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Best of U. ... Dominic Devaud
By Jessica Bernheim
UMBC Assistant Director of Athletic Communications
After the first day of the heptathlon at the 2010 IC4A Indoor Championships, UMBC senior Dominic Devaud, the America East champion in the event, sat in 10th place.
But he wasn’t worried. He knew his three strongest events were on the docket for day two.
The 55-meter hurdles were up first, and Devaud won the race by nearly a tenth of a second over his teammate, Keith Onto. Then came the pole vault, which he also won, clearing 4.70 meters.
Suddenly, he was in second place, trailing only
“If you’re not hyped for the 1,000, it can almost be like a death march at the end of a heptathlon,” Devaud said. “But at both conferences and IC4A’s, I finally had a reason to run fast. I wanted to win and I went out to run a hard race. Luckily, Keith (Onto) is a pretty good 1,000 runner and was able to help pace me. I just got behind him and stared at his back and tried to stay there the whole time.”
The strategy worked, as the
The athlete who won one of the hardest events in sports is also studying one of the hardest majors UMBC offers. Devaud will graduate later this month with a bachelor’s degree in mechanical engineering. He has maintained a 3.61 grade-point average through his first seven semesters and has been accepted to UMBC’s mechanical engineering master’s program.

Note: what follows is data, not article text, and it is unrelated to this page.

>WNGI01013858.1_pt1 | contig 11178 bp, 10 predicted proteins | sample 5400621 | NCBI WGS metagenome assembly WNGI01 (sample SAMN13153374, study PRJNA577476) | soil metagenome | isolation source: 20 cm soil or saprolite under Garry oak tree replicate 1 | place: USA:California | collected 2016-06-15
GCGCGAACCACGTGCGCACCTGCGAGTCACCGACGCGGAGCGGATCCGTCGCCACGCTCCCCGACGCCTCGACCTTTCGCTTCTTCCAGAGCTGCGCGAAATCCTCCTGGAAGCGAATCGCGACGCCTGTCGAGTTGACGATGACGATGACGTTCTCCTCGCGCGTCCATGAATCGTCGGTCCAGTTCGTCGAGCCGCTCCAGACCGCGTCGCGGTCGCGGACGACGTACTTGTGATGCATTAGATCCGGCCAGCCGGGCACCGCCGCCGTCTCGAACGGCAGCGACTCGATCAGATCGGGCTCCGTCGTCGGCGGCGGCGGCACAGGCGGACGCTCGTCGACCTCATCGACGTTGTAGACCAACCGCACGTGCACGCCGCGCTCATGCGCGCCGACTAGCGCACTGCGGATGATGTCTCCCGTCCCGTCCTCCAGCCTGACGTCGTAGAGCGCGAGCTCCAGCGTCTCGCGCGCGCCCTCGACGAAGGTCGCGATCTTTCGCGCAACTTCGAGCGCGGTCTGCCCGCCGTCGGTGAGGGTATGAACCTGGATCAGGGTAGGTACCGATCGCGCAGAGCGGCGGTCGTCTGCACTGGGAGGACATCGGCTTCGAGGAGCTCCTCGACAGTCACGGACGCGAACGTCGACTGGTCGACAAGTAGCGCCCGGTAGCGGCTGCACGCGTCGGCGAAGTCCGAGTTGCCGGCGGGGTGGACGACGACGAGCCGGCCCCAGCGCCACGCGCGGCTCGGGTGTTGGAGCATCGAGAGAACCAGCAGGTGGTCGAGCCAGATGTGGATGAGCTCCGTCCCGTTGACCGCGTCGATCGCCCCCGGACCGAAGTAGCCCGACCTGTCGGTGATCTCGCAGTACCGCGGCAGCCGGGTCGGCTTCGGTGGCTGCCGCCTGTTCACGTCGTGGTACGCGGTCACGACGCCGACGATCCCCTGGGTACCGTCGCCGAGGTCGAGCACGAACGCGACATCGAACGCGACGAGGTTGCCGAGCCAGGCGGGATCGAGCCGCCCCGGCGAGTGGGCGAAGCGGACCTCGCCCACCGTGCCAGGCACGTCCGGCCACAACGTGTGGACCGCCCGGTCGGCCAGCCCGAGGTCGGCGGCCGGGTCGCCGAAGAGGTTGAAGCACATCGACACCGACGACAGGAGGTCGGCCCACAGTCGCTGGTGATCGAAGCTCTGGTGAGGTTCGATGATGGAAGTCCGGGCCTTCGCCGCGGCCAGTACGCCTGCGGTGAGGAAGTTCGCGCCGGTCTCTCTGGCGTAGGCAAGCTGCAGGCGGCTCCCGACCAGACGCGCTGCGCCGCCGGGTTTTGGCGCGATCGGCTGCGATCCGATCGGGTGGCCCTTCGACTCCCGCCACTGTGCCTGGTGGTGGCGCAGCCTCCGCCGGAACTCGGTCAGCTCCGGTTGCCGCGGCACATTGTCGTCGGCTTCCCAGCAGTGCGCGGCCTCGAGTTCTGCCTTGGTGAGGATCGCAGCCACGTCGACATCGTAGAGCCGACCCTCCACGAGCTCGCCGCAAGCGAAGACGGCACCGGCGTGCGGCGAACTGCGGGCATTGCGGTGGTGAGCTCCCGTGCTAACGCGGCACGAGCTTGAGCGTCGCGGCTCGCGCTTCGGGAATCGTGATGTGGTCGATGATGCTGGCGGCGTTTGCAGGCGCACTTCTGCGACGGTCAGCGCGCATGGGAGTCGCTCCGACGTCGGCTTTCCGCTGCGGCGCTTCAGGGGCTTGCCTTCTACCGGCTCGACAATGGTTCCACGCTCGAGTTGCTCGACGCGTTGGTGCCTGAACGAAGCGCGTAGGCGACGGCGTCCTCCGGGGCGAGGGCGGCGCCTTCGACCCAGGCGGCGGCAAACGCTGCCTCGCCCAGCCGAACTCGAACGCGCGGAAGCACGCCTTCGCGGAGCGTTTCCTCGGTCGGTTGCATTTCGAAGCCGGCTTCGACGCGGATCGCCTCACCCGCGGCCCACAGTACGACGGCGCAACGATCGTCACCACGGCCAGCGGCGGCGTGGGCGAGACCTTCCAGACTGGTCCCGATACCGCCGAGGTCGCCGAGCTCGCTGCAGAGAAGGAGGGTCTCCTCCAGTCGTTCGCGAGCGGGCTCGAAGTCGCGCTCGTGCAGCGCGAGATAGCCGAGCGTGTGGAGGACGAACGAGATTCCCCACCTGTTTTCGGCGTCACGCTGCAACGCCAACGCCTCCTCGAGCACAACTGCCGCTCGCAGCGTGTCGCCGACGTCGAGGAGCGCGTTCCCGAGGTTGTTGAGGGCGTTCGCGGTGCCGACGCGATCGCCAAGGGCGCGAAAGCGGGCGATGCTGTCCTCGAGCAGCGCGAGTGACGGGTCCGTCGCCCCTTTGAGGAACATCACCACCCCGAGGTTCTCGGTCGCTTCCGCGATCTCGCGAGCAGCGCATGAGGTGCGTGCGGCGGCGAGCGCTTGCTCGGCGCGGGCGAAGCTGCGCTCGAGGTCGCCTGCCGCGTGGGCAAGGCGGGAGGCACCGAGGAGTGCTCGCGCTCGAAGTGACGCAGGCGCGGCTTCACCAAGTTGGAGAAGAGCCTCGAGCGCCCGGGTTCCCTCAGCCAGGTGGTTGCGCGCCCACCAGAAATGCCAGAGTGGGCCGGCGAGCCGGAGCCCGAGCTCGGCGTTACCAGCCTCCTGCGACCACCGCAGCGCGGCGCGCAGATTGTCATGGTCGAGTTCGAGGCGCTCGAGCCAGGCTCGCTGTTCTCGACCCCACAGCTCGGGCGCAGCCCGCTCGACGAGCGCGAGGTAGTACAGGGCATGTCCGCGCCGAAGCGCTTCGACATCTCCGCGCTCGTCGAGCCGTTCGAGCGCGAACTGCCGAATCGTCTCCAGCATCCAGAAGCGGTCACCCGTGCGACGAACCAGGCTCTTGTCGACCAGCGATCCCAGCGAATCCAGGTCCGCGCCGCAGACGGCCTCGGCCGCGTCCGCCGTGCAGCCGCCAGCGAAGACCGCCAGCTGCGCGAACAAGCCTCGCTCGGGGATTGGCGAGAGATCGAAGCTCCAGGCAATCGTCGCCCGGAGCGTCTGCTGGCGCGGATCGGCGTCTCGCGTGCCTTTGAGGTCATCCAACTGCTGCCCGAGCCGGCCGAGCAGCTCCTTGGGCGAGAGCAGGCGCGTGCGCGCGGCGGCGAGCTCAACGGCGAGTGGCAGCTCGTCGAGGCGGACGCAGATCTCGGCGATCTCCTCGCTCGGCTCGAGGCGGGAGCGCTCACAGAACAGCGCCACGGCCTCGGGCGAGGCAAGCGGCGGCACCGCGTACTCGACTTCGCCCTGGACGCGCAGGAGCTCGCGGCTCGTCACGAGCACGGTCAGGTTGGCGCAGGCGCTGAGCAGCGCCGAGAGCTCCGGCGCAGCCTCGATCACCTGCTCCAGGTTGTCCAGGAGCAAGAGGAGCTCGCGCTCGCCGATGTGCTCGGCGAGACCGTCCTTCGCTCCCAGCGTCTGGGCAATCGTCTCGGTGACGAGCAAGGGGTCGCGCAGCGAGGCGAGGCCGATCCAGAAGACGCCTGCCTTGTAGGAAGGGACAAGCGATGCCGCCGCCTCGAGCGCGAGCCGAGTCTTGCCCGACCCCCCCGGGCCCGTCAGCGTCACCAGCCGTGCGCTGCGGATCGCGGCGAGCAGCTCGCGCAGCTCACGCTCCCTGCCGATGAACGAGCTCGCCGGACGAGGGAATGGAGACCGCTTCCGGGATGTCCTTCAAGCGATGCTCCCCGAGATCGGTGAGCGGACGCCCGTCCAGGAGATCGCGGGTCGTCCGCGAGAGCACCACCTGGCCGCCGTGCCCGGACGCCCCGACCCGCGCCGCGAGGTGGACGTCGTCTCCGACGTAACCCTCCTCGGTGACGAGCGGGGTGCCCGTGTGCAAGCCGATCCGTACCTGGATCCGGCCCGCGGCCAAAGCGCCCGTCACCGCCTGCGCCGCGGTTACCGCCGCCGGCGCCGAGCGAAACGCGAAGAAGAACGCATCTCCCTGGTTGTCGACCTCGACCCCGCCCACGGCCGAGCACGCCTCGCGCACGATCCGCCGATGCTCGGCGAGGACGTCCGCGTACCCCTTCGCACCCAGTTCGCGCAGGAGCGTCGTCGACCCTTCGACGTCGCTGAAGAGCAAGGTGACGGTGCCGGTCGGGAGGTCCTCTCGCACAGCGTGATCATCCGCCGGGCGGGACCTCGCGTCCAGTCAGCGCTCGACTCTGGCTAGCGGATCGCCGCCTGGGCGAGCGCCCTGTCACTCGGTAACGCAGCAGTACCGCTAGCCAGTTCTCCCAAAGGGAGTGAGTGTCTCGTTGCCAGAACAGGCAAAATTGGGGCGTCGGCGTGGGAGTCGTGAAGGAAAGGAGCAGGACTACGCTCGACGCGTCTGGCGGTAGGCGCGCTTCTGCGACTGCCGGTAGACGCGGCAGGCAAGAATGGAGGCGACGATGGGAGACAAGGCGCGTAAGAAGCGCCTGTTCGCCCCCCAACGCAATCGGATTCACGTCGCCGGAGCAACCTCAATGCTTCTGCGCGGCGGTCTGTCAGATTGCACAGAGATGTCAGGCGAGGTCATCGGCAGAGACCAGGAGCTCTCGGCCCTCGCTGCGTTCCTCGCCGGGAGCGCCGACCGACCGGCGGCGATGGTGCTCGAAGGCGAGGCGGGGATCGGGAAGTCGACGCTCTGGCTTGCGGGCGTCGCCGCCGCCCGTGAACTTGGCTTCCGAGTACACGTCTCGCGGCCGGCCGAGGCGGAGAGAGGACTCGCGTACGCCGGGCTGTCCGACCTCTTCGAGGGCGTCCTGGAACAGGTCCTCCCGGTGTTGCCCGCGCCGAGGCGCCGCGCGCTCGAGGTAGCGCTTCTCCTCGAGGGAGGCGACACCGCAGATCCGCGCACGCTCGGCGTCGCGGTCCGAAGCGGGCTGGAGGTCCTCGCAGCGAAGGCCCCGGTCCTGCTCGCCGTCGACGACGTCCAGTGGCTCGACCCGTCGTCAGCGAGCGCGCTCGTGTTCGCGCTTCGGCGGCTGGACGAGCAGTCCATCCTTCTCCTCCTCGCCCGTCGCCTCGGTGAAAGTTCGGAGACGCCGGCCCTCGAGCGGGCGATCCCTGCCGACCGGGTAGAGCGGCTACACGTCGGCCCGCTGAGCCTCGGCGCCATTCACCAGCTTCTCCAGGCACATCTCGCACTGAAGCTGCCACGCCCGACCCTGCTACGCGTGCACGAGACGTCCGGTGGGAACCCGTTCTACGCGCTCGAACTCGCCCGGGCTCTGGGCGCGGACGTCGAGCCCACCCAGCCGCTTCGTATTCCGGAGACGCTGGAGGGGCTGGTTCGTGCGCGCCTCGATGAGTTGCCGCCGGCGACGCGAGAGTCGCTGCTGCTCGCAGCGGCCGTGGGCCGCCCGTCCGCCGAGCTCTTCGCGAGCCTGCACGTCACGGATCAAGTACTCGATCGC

His accomplishments both on the track and in the classroom have not gone unnoticed, as he was named the 2008-09 America East Scholar-Athlete for indoor track and field, as well as UMBC’s Matt Skalsky Scholar-Athlete at the 2010 varsity awards banquet. In addition, he was selected to the 2009 CoSIDA Academic All-District First Team.
“It’s nice to be recognized for working hard at both aspects of my career,” he said, acknowledging that academics are very important to him. “I came to college to get an education; that’s why I’m here. Next year, track is going to be done and I’m not going to be a track athlete anymore, I’m going to be an engineer. What I do in class will affect the rest of my life more than track will.”
Devaud said he was never concerned about being able to keep up his grades in such a demanding field while also performing at a high level on the track, despite some time-consuming design projects that come with more difficult upper-level classes.
“I do have to teach myself a lot on the side, but I’ve never really had an issue with time management,” he said. “I can make good use of the small time slots between classes and practice and get a lot of my homework done then. That way I’m free later on to just relax and hang out.”
Mechanical engineering was a natural fit for Devaud, who was always good at math and science and liked to play with Legos and his dad’s old Erector Sets at a young age. He remembers building a construction crane “that could move and lift stuff,” as well as some model cars.
“I was always into building things as a kid, just working with my hands,” he said.
As he got older, his projects got bigger. His father, who worked as a bicycle mechanic growing up, showed him how to fix and maintain his bikes. Then when he got to high school, his family bought a 1967 Pontiac GTO, which he and his dad worked on together to restore. He said his dream job is to work in automotive design.